Trigamma function

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Color representation of the trigamma function, ψ1(z), in a rectangular region of the complex plane. It is generated using the domain coloring method.

In mathematics, the trigamma function, denoted ψ1(z), is the second of the polygamma functions, and is defined by

.

It follows from this definition that

where ψ(z) is the digamma function. It may also be defined as the sum of the series

making it a special case of the Hurwitz zeta function

Note that the last two formulas are valid when 1 − z is not a natural number.

Calculation[edit]

A double integral representation, as an alternative to the ones given above, may be derived from the series representation:

using the formula for the sum of a geometric series. Integration over y yields:

An asymptotic expansion as a Laurent series is

if we have chosen B1 = 1/2, i.e. the Bernoulli numbers of the second kind.

Recurrence and reflection formulae[edit]

The trigamma function satisfies the recurrence relation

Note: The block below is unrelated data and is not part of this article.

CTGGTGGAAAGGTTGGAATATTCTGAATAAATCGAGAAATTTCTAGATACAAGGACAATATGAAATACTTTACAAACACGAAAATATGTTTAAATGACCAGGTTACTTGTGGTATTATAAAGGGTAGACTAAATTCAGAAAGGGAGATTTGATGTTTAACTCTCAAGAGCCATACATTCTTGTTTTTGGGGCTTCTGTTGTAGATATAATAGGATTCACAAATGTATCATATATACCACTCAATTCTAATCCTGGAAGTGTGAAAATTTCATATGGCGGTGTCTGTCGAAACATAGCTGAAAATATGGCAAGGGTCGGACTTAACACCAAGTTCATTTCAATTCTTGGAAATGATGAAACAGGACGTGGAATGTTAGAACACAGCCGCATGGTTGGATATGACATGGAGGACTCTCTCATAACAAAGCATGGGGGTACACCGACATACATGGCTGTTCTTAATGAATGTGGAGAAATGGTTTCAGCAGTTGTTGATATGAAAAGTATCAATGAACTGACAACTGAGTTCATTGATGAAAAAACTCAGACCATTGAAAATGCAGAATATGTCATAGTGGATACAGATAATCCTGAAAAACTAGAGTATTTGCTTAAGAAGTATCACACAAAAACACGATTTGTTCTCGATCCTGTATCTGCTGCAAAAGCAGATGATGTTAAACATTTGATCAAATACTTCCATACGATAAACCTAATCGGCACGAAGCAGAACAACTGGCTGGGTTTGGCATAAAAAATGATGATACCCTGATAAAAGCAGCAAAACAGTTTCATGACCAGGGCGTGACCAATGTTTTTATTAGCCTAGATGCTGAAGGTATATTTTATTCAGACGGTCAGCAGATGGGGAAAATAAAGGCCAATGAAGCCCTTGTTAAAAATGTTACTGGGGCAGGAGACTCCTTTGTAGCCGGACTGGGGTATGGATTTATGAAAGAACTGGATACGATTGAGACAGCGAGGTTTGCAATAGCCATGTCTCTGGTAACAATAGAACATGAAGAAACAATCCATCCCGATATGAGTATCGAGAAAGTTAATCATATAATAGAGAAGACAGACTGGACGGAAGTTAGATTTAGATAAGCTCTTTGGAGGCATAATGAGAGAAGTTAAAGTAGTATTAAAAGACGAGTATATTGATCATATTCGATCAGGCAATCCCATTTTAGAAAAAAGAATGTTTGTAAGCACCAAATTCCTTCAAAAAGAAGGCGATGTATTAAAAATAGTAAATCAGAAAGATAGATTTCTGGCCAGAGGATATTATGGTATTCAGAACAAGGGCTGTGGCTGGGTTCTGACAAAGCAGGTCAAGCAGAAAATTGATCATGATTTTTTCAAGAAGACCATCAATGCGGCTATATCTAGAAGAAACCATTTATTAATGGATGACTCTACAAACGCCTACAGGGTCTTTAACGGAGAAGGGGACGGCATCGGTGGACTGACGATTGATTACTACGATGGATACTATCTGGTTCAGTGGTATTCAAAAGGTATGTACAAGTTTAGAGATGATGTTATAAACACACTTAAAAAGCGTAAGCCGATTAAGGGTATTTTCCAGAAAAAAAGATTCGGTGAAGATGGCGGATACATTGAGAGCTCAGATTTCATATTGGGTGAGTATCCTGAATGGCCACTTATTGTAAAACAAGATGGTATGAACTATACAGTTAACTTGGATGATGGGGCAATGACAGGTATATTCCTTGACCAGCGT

and the reflection formula

which immediately gives the value for z = 1/2: .

Special values[edit]

The trigamma function has the following special values:

where G represents Catalan's constant.

There are no roots on the real axis of ψ1, but there exist infinitely many pairs of roots zn, zn for Re z < 0. Each such pair of roots approaches Re zn = −n + 1/2 quickly and their imaginary part increases slowly logarithmic with n. For example, z1 = −0.4121345... + 0.5978119...i and z2 = −1.4455692... + 0.6992608...i are the first two roots with Im(z) > 0.

Its relation to the Clausen function[edit]

The digamma function at rational arguments can be expressed in terms of trigonometric functions and logarithm by the digamma theorem. A similar result holds for the trigamma function but the circular functions are replaced by Clausen's function. Namely,[1]

Computation and approximation[edit]

An easy method to approximate the trigamma function is to take the derivative of the series expansion of the digamma function.

Appearance[edit]

The trigamma function appears in this surprising sum formula:[2]

See also[edit]

Notes[edit]

  1. ^ Lewin, L. (editor) (1991). Structural properties of polylogarithms. American Mathematical Society. ISBN 978-0821816349.
  2. ^ Mező, István (2013). "Some infinite sums arising from the Weierstrass Product Theorem". Applied Mathematics and Computation. 219: 9838–9846. doi:10.1016/j.amc.2013.03.122.

References[edit]